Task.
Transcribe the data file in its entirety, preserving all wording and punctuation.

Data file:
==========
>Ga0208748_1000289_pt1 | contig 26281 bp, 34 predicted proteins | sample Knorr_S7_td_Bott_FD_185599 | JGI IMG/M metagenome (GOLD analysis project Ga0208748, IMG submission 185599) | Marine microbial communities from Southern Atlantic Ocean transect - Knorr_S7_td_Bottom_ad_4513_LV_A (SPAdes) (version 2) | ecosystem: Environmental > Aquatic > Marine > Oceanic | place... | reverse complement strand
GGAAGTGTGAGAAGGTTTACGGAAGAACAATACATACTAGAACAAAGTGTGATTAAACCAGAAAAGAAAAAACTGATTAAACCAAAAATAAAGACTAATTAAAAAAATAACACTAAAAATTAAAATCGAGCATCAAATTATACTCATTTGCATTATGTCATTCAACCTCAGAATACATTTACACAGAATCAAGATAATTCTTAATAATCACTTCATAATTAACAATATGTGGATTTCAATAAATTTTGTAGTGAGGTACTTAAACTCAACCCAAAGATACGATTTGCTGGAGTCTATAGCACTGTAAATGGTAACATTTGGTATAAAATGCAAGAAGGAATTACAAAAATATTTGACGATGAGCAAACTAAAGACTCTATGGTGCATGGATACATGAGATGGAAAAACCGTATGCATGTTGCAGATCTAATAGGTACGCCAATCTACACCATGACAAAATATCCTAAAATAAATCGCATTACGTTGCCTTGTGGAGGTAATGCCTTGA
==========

>Ga0208748_1000289_pt1 | contig 26281 bp, 34 predicted proteins | sample Knorr_S7_td_Bott_FD_185599 | JGI IMG/M metagenome (GOLD analysis project Ga0208748, IMG submission 185599) | Marine microbial communities from Southern Atlantic Ocean transect - Knorr_S7_td_Bottom_ad_4513_LV_A (SPAdes) (version 2) | ecosystem: Environmental > Aquatic > Marine > Oceanic | place... | reverse complement strand
GGAAGTGTGAGAAGGTTTACGGAAGAACAATACATACTAGAACAAAGTGTGATTAAACCAGAAAAGAAAAAACTGATTAAACCAAAAATAAAGACTAATTAAAAAAATAACACTAAAAATTAAAATCGAGCATCAAATTATACTCATTTGCATTATGTCATTCAACCTCAGAATACATTTACACAGAATCAAGATAATTCTTAATAATCACTTCATAATTAACAATATGTGGATTTCAATAAATTTTGTAGTGAGGTACTTAAACTCAACCCAAAGATACGATTTGCTGGAGTCTATAGCACTGTAAATGGTAACATTTGGTATAAAATGCAAGAAGGAATTACAAAAATATTTGACGATGAGCAAACTAAAGACTCTATGGTGCATGGATACATGAGATGGAAAAACCGTATGCATGTTGCAGATCTAATAGGTACGCCAATCTACACCATGACAAAATATCCTAAAATAAATCGCATTACGTTGCCTTGTGGAGGTAATGCCTTGA